The Migration Advisory Committee has published an interim report on the progress of its research into current and future EEA migration and its impact on the United Kingdom. The report summarizes written responses from 417 businesses, organizations and individuals to its call for evidence—a record number of responses to a MAC project—which will form part of the evidence base for the committee’s recommendations on the U.K.’s immigration system when any Brexit transition period ends (expected 2021). The MAC divided its report into two broad categories: (1) employer responses regarding employment of EEA workers, and (2) regional government responses on the impact of EEA migrants on population and demographic issues. The key points arising out of the employer responses on business immigration are summarized below.

Key points:

  • The vast majority of employers do not deliberately seek to hire EEA migrants, but employ the best, or the only available, candidates. The reasons employers gave for hiring EEA migrants include that they possess necessary skills that are scarce in the U.K.-born workforce, are more reliable and flexible than U.K.-born workers and are prepared to do work the U.K.-born workforce finds unappealing. Employers also said they believe that record-low unemployment means there is a low supply of U.K.-born workers.
  • EEA migrants from countries that were part of the EEA before 2004 (EU +13) have been, and remain, relatively high-skilled. The expansion of the EU to new member states in 2004 enabled employers in many sectors, especially lower-skilled categories, to gain access to a new, well-qualified and highly motivated labor force. These sectors then had a “tail-wind” which formed the basis for expansion in employment.
  • Wages are not the main reason employers hire EEA migrants over U.K. workers. Rather, employers reported getting better quality workers for the same wages. When adjusted for differences in age, sector, region, and type of job, EU +13 migrants earn wages that are similar to U.K.-born workers; workers from new member states earn 5 percent less than U.K.-born workers and non-EEA migrants earn 6 percent less than U.K.-born workers.
  • Employers are concerned about the prospects of future restrictions on EEA migration. These concerns affect all sectors of the economy but are especially pronounced in low-skilled sectors where the impact of restrictions could be greatest. Any proposals for such restrictions are likely to be opposed by many employers as making a hard job even harder.
  • Among high-skilled occupations, employers in many sectors expressed concerns about skills shortages in STEM areas, suggesting that U.K. schools and universities were not training sufficient workers in these areas or were not providing students with sufficient business-relevant skills.
  • Employers were fearful about what the future migration system might be. Employers in higher-skilled sectors that currently use the Tier 2 system to recruit non-EEA migrant workers expressed mostly negative views of that system. Many felt that it was time-consuming, costly and overly complex. They were concerned about both the rules and the caps in that system being applied to EEA migrants. Fears about the future migration system were particularly great in lower-skilled sectors where many workers would not be eligible under the existing Tier 2 system and where there have been large increases in the share of EEA migrants since 2004, mostly from the new member states.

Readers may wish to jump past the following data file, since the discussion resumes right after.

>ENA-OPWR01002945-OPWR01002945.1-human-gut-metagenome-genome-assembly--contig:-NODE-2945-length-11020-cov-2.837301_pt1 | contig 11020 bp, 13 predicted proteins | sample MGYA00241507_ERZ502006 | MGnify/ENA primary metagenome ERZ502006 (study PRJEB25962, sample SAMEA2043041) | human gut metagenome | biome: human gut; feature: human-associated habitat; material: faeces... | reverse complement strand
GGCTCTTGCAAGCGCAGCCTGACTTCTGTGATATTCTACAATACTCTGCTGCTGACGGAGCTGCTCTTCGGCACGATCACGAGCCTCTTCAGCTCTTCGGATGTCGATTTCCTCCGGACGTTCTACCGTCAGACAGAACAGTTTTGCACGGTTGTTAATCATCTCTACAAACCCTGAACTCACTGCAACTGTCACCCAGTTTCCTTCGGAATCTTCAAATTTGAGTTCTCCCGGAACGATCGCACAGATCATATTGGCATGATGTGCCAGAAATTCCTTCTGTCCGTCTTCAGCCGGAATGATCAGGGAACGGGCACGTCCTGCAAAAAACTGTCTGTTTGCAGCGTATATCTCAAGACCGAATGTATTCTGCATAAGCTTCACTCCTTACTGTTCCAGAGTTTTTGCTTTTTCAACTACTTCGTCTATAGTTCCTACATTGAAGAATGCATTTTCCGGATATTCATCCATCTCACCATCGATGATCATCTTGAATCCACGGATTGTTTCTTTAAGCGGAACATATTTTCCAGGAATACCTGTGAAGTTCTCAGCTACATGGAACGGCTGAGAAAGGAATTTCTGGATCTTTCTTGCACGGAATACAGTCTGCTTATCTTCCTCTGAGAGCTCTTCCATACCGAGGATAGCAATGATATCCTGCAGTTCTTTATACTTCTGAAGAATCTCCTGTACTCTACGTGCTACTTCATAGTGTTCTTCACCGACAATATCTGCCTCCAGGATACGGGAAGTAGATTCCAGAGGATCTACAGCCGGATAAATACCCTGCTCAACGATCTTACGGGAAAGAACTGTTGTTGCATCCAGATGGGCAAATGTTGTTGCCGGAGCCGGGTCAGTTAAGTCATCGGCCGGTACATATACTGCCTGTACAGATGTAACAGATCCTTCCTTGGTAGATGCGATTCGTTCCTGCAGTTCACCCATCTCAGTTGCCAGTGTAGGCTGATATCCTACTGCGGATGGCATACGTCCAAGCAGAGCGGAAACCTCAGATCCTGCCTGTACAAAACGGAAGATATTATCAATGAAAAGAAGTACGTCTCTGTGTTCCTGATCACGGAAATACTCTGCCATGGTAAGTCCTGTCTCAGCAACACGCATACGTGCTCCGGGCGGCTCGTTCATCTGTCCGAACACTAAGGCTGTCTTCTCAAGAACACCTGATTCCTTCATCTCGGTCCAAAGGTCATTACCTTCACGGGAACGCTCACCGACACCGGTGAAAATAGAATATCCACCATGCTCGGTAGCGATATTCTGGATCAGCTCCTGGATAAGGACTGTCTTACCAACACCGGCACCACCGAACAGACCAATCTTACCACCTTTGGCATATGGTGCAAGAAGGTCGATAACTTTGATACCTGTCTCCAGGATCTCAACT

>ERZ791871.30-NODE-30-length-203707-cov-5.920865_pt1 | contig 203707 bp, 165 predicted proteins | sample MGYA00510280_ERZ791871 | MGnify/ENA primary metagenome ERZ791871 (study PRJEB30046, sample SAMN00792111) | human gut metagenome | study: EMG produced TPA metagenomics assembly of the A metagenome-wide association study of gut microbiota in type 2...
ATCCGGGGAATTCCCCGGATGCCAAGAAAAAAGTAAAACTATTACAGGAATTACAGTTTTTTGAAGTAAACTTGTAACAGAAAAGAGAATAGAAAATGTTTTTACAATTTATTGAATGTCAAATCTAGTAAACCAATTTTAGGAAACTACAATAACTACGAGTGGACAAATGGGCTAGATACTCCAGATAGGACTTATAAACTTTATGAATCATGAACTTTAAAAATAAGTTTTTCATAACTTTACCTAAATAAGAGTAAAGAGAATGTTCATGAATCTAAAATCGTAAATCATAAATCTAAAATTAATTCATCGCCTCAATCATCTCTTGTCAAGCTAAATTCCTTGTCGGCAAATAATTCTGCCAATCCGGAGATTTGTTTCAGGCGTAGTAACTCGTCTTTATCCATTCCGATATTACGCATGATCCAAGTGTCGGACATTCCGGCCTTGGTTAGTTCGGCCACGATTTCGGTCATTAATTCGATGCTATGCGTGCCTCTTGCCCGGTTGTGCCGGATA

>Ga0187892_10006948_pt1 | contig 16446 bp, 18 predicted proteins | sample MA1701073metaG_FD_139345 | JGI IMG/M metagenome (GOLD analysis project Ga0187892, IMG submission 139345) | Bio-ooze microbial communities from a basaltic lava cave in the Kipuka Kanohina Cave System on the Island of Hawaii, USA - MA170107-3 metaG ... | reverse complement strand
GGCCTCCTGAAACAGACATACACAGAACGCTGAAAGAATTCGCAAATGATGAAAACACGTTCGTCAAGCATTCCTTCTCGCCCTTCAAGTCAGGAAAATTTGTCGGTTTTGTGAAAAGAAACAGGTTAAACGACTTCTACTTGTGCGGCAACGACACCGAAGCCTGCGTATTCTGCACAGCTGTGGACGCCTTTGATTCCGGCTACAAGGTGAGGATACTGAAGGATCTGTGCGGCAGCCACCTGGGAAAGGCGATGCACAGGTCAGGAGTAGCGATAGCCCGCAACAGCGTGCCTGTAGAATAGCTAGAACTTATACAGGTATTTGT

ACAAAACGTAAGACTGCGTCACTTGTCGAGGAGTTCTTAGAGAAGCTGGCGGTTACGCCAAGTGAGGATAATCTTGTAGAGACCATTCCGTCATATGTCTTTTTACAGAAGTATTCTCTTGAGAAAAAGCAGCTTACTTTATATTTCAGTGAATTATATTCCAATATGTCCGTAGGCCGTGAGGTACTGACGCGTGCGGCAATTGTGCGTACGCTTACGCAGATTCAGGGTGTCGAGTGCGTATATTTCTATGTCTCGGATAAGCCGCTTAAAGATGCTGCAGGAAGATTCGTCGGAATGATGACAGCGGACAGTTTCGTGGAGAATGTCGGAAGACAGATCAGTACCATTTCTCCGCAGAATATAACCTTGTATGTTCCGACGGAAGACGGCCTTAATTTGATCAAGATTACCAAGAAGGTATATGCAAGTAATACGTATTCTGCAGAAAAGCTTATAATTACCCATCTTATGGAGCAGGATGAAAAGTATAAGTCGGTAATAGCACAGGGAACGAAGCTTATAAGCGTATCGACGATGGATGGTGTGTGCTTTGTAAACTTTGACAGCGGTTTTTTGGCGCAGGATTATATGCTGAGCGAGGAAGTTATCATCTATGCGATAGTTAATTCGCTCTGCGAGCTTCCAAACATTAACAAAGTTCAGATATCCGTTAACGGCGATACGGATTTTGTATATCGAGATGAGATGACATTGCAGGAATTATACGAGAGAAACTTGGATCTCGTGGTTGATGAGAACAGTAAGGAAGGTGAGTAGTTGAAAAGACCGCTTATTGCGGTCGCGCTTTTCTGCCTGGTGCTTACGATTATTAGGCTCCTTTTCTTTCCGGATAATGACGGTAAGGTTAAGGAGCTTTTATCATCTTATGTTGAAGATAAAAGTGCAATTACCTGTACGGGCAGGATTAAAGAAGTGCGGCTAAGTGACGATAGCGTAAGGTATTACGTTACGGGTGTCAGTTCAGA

• There was a general consensus that employers want an immigration system that is simple, transparent and low-cost. A range of sectors felt the current Tier 2 system does not take account of business requirements. Many employers in “low skilled” areas request a system that considers training, experience and social value of work rather than formal qualifications and salary as is currently the case in the Tier 2 system.
  • How the lives of U.K. residents are affected by EEA migration requires further assessment. The MAC final report will consider a wide range of impacts: on wages, unemployment, prices, productivity, training, the provision of public services, public finances, community cohesion and well-being.

The full interim report can be viewed here.

BAL Analysis: The interim report does not make recommendations on EEA migration or a future U.K. immigration system—those will be left for the final report, which is due in September – and the MAC warns against jumping to premature conclusions. However, the report demonstrates that the MAC has received certain key messages from U.K. employers: that restrictions on EEA migration would have a negative impact on business and the U.K. economy across a broad range of sectors; that retained access to low-, medium- and high-skilled EEA labor is necessary; and that the current Tier 2 is too restrictive. In turn, the MAC has made clear that it considers that the best migration policy is that which delivers the highest quality of life for U.K. residents and that a thriving economy is only one means to this end. Employer responses and business demands will not be taken at face value and will be weighed against other impacts. In particular, the MAC has been robust in suggesting that employers (particularly those relying on lower-skilled migration) should expect to invest funds in both short- and long-term training, technology and other productivity innovations, and pay higher wages in order to attract and retain workers in a future competitive jobs market.

This alert has been provided by the BAL Global Practice group in the United Kingdom. For additional information, please contact

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